The Mahabharata in its present form is equal to about eight times as much as the Illiad and Odyssey put together. The nucleus of the Mahabharata is the great war of eighteen days fought between the, Kauravas, the hundred sons of Dhritarashtra and Pandavas, the five sons of Pandu. The epic entails all the circumstances leading upto the war. In this great Kurukshetra battle were involved almost all the kings of India joining either of the two parties. The result of this war was the total annihilation of Kauravas and their party, and Yudhishthira, the head of the Pandavas, became the sovereign monarch of Hastinapura, symbolizing the victory of good over evil. But the progress of the years new matters and episodes relating to the various aspects of hanuman life, social, economic, political, moral and religious as also fragments of other heroic legends came to be added to the aforesaid nucleus and this phenomenon continued for centuries until it acquired the present shape.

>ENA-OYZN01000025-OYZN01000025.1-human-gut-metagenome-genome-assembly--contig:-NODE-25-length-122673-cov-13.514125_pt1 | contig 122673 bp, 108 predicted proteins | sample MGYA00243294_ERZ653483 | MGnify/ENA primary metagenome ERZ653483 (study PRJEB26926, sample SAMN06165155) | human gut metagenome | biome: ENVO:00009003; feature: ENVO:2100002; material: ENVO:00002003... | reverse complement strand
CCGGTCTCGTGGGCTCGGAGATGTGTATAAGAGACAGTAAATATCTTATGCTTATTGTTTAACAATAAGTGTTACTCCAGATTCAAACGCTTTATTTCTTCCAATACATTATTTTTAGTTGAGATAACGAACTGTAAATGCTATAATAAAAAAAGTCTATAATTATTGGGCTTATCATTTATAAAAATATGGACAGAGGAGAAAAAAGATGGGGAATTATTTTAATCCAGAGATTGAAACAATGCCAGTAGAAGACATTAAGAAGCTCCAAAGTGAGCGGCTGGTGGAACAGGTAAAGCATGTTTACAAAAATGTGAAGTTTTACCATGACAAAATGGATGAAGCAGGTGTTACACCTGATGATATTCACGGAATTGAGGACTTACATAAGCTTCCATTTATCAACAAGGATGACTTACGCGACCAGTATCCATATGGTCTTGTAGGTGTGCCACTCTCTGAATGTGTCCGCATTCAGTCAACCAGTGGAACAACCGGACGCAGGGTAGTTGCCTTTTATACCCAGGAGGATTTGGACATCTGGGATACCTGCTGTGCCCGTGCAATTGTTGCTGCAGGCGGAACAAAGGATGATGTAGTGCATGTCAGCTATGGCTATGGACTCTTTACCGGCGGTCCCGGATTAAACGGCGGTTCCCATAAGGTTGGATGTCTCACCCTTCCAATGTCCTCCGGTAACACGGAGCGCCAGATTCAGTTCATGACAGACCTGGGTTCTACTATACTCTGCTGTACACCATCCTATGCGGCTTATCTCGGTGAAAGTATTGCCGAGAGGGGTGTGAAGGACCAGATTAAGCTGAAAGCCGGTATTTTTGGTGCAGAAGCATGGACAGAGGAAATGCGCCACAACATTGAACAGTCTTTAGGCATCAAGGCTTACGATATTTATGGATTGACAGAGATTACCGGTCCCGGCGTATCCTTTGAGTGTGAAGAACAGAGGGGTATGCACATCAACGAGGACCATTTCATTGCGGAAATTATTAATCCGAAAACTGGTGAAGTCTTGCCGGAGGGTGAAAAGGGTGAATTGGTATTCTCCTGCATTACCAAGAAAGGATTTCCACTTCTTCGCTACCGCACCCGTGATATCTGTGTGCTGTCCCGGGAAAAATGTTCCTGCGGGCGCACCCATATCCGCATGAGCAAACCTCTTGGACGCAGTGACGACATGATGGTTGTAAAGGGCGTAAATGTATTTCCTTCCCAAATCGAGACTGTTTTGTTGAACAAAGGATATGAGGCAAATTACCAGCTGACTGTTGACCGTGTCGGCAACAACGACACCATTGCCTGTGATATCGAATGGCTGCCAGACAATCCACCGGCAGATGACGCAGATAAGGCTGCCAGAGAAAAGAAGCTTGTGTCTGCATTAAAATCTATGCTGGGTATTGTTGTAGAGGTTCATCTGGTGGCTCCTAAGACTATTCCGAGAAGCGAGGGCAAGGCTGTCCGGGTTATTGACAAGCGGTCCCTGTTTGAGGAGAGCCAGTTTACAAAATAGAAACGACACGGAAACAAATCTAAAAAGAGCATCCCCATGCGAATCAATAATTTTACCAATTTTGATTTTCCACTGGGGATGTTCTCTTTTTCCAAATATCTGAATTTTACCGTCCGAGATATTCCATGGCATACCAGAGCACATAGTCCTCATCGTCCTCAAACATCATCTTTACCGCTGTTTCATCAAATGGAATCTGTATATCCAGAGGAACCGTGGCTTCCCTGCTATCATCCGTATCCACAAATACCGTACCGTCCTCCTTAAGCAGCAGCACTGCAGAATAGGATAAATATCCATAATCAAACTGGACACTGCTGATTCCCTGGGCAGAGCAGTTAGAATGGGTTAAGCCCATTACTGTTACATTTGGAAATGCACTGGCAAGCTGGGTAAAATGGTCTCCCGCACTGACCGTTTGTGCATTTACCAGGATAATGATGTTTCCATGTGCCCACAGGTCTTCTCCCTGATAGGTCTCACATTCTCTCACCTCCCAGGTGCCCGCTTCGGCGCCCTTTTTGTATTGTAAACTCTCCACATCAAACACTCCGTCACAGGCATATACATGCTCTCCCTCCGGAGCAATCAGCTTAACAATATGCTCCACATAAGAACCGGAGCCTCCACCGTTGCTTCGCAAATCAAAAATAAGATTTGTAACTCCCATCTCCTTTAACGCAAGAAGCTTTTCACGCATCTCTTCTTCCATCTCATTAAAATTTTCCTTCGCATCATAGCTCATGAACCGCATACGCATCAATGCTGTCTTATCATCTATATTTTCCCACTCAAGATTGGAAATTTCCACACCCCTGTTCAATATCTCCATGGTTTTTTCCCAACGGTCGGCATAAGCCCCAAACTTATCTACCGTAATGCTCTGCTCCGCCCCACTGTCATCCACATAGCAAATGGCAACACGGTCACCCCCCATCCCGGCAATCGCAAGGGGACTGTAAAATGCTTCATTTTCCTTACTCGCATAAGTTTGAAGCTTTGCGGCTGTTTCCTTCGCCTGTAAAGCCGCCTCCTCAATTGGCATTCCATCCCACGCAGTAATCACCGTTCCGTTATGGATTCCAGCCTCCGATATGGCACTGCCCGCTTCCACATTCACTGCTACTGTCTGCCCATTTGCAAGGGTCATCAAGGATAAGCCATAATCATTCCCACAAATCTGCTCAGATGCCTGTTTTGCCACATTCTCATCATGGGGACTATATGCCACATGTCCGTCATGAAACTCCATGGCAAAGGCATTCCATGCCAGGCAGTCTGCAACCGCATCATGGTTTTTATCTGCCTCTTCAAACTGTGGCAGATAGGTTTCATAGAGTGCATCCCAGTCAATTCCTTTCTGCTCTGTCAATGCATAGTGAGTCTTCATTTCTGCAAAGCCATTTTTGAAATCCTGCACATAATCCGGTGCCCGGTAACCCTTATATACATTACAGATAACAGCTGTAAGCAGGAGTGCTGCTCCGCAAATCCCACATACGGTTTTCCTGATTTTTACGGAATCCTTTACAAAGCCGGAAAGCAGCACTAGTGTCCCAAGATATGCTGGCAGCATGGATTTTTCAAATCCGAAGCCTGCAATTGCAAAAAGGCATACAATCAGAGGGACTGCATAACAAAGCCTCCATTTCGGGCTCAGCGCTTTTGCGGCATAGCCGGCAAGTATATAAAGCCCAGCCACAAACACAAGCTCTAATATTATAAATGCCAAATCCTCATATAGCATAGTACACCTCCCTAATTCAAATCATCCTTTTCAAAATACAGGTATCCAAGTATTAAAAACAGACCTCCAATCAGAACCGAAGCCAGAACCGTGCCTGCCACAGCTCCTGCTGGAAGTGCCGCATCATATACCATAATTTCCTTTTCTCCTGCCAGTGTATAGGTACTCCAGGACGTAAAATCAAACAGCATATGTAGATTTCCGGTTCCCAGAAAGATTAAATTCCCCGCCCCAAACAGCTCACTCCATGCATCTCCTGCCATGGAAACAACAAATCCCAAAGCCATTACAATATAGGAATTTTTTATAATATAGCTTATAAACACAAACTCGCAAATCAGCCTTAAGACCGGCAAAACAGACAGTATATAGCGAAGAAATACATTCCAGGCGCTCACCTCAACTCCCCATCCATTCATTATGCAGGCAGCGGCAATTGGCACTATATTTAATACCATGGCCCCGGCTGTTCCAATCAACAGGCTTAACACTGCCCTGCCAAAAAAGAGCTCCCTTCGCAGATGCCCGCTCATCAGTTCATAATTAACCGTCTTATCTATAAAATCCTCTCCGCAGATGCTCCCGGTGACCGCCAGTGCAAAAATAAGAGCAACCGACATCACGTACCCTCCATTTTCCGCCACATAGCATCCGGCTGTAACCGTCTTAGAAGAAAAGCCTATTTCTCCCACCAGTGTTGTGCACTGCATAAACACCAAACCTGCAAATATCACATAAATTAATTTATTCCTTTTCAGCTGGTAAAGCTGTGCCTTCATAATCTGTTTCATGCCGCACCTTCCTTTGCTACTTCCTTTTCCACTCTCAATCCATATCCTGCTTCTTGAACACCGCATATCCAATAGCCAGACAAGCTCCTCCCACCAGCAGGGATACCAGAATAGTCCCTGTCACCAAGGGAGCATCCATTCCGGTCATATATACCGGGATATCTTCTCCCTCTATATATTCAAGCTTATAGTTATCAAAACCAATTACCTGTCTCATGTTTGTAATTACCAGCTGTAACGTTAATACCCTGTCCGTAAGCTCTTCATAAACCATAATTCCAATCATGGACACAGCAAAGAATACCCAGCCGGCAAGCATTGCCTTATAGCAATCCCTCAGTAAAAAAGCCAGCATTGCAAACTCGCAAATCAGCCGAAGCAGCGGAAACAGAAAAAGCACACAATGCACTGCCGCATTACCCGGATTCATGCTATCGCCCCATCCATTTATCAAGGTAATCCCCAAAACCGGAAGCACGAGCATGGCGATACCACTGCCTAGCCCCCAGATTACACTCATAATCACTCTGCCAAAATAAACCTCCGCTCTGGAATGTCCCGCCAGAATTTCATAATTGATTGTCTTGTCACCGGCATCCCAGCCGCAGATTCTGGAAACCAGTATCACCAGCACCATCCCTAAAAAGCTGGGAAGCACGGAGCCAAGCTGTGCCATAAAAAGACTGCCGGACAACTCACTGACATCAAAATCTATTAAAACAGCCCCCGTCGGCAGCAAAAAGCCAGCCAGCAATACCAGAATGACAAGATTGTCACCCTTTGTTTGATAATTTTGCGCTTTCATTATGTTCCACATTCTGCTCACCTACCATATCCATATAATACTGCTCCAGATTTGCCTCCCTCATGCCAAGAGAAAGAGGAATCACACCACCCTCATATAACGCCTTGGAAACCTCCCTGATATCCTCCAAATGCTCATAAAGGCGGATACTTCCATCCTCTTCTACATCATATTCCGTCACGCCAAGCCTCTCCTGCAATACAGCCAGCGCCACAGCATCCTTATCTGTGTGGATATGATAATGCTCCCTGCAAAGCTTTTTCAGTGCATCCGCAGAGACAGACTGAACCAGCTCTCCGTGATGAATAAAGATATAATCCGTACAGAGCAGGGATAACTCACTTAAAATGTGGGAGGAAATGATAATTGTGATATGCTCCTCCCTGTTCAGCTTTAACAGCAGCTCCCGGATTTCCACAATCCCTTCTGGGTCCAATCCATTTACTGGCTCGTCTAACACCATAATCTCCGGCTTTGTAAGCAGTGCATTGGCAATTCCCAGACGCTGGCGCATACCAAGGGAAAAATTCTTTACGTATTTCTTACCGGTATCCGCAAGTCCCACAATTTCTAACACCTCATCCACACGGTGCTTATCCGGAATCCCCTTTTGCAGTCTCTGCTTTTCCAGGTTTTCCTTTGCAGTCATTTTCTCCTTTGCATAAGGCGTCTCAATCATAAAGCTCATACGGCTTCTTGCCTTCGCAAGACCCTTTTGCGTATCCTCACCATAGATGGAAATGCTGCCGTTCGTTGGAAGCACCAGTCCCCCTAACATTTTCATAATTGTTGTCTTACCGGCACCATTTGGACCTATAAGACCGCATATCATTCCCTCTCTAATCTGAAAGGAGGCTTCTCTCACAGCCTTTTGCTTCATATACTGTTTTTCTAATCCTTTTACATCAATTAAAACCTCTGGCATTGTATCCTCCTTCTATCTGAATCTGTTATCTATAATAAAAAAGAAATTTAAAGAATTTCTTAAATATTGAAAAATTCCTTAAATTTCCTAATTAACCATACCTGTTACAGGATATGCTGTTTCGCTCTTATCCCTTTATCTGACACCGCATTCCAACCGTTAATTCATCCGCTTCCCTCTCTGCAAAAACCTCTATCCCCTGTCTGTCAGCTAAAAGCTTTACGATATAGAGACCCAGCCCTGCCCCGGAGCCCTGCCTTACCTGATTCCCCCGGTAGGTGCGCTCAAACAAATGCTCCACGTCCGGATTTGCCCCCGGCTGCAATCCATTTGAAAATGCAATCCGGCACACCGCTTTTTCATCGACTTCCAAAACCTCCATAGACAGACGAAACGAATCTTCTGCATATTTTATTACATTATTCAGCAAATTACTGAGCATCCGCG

This very fact that the Mahabharata represents a whole literature rather than one single and unified work, and contains so many and so multifarious things, makes it more suited than any other book of afford us an insight into the deepest depths of the soul of Indian people.